Flashcards in Chapter 6 Vocab Deck (41)
the process of organizing and interpreting sensory information, enabling us to recognize meaningful objects and events
The focusing of conscious awareness on a particular stimulus, as in the cocktail party effect
Cocktail Party Effect
your ability to attend to only one voice among many (though let another voice speak your name and your cognitive radar will instantly bring that voice into consciousness)
failing to see visible objects when our attention is directed elsewhere
inattentional blindness (gorilla in room, directions)
inattentional deafness (list of challenging words, voice change)
The failure to notice our selection of a particular stimulus has changed.
Exhibiting denial to failing viticim to a hypothetical experiment
when a strikingly distinct stimulus, such as a smiling face in a crowd of crying people, draws our attention. Not our choice.
reveal the ways we normally organize and interpret our sensations
the tendency for vision to dominate the other senses
an organized whole. Gestalt psychologists emphasized our tendency to integrate pieces of information into meaningful wholes
the organization of the visual field into objects (the figures) that stand out from their surroundings (the ground)
the perceptual tendency to organize stimuli into coherent groups
we group nearby figures together. (we see not six separate lines, but three sets of two lines)
we group together figures that are similar to each other. (we see the triangles and circles as vertical columns of similar shapes, not as horizontal rows of dissimilar shapes)
we perceive smooth, continuous patterns rather than discontinuous ones. (this pattern could be a series of alternating semicircles, but we perceive it as two continuous lines-one wavy, one straight)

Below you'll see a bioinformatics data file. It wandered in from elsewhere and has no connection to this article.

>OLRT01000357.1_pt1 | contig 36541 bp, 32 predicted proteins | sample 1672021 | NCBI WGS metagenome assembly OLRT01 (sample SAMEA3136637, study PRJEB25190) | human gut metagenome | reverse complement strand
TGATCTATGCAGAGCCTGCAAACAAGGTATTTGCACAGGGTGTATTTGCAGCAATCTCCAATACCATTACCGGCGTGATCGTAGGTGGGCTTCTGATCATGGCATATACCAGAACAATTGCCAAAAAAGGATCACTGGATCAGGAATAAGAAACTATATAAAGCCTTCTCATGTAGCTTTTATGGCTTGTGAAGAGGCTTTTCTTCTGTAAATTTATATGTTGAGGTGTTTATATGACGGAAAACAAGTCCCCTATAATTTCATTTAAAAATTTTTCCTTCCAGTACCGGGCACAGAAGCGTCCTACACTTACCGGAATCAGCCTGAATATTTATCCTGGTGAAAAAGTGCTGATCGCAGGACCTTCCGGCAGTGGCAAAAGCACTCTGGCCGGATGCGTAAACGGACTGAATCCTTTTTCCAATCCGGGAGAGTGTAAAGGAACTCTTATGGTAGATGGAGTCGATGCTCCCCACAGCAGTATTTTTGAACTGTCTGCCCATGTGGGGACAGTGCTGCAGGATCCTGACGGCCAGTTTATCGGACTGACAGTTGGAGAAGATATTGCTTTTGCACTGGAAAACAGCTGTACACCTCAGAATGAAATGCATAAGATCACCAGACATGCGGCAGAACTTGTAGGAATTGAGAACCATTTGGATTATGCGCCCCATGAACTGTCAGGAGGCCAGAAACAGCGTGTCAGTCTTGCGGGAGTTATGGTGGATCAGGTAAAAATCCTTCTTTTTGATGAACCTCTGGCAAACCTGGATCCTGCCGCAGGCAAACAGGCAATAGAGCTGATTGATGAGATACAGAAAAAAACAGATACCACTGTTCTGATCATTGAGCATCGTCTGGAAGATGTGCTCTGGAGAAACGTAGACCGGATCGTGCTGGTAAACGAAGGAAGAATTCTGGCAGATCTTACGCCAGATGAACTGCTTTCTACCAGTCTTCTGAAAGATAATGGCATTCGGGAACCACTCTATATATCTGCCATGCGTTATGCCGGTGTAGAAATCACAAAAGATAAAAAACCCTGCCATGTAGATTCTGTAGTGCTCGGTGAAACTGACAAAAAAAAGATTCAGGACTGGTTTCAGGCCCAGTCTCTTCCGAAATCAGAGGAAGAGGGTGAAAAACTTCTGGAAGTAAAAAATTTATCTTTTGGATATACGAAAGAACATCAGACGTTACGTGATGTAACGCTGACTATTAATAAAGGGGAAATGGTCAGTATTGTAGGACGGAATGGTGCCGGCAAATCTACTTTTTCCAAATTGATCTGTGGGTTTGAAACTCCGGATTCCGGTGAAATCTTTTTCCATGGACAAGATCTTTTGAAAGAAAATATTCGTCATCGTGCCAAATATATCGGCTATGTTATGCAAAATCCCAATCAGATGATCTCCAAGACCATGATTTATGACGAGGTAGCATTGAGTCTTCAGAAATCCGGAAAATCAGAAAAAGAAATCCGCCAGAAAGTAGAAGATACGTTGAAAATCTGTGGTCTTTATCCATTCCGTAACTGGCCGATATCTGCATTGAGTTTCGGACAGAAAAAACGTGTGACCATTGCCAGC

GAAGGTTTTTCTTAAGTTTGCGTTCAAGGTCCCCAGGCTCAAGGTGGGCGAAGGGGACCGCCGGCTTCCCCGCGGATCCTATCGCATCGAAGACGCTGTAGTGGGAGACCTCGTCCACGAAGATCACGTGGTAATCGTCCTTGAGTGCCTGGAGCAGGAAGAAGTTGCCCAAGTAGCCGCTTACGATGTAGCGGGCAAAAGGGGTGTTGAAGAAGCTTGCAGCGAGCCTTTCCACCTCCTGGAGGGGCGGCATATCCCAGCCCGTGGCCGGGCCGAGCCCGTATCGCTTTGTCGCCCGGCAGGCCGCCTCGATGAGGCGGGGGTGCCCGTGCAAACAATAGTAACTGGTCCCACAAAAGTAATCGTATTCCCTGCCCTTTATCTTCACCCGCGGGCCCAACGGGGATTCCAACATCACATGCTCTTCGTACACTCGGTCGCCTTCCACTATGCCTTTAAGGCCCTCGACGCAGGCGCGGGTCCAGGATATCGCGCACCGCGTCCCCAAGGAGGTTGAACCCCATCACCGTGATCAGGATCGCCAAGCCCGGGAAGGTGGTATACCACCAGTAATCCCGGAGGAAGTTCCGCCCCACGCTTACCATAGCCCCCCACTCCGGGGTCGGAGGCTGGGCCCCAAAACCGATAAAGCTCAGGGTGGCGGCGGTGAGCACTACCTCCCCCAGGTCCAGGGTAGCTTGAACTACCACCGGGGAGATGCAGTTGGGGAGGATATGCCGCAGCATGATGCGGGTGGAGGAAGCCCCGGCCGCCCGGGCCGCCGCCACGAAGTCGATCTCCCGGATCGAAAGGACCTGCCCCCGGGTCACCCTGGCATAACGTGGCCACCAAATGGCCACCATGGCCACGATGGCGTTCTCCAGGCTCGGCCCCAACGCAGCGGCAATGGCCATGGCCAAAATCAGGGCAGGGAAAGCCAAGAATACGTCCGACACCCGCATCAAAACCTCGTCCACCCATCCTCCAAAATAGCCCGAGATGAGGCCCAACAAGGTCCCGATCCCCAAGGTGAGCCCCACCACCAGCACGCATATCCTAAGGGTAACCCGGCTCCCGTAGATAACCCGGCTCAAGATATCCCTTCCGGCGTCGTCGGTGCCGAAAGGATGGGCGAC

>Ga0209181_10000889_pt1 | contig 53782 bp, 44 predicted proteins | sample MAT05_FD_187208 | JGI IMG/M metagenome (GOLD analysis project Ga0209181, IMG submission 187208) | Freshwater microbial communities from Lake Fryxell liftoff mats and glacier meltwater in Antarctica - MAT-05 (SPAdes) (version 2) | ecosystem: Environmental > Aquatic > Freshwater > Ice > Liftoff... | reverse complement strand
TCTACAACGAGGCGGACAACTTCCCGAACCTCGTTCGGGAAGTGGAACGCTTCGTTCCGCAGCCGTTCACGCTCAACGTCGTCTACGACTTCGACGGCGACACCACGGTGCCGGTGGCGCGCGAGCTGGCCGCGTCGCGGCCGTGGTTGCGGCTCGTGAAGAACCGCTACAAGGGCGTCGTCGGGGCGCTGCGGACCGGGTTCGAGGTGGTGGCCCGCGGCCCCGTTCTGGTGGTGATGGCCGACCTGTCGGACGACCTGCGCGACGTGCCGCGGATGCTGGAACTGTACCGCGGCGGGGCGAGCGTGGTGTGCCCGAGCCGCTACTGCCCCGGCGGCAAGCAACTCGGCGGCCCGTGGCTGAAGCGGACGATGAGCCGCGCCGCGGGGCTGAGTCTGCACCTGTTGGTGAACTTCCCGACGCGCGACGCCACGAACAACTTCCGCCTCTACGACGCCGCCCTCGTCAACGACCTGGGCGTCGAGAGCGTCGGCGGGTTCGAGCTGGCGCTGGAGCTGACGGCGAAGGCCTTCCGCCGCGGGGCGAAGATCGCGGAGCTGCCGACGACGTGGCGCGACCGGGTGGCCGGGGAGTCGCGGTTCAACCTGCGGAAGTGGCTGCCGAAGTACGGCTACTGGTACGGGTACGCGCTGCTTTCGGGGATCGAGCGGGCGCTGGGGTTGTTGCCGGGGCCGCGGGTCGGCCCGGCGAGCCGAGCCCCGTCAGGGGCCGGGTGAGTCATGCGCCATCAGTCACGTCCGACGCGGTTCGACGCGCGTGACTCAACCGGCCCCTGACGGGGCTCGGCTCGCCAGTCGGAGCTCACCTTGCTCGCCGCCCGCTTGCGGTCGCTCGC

because they are uniform and linked, (we perceive the two dots and the line between them as a single unit)
We perceive things as uniform and linked, as a single unit
we fill in gaps to create a complete, whole object
the ability to see objects in 3-D although the images that strike the retina are 2-D; allows us to judge distance
a laboratory device for testing depth perception in infants and young animals
depth cues, such as retinal disparity and convergence, that depend on the use of two eyes
a binocular cue for perceiving depth: by comparing images from the two eyeballs, the brain computes distance-the greater the disparity (difference) between the two images, the closer the object
a binocular cue for perceiving depth; the extent to which the eyes converge inward when looking at an object. The greater the inward strain, the closer the object.
depth cues, such as interposition and linear perspective, available to either eye alone.
The one that casts the smaller retinal image is perceived as further away
If one object partially blocks our view of another, we perceive it as closer.
Light from distance objects passes through more atmosphere, we perceive hazy objects as farther away than sharp, clear objects.
A gradual change from a coarse, distinct texture to a fine indistinct texture signals increasing distance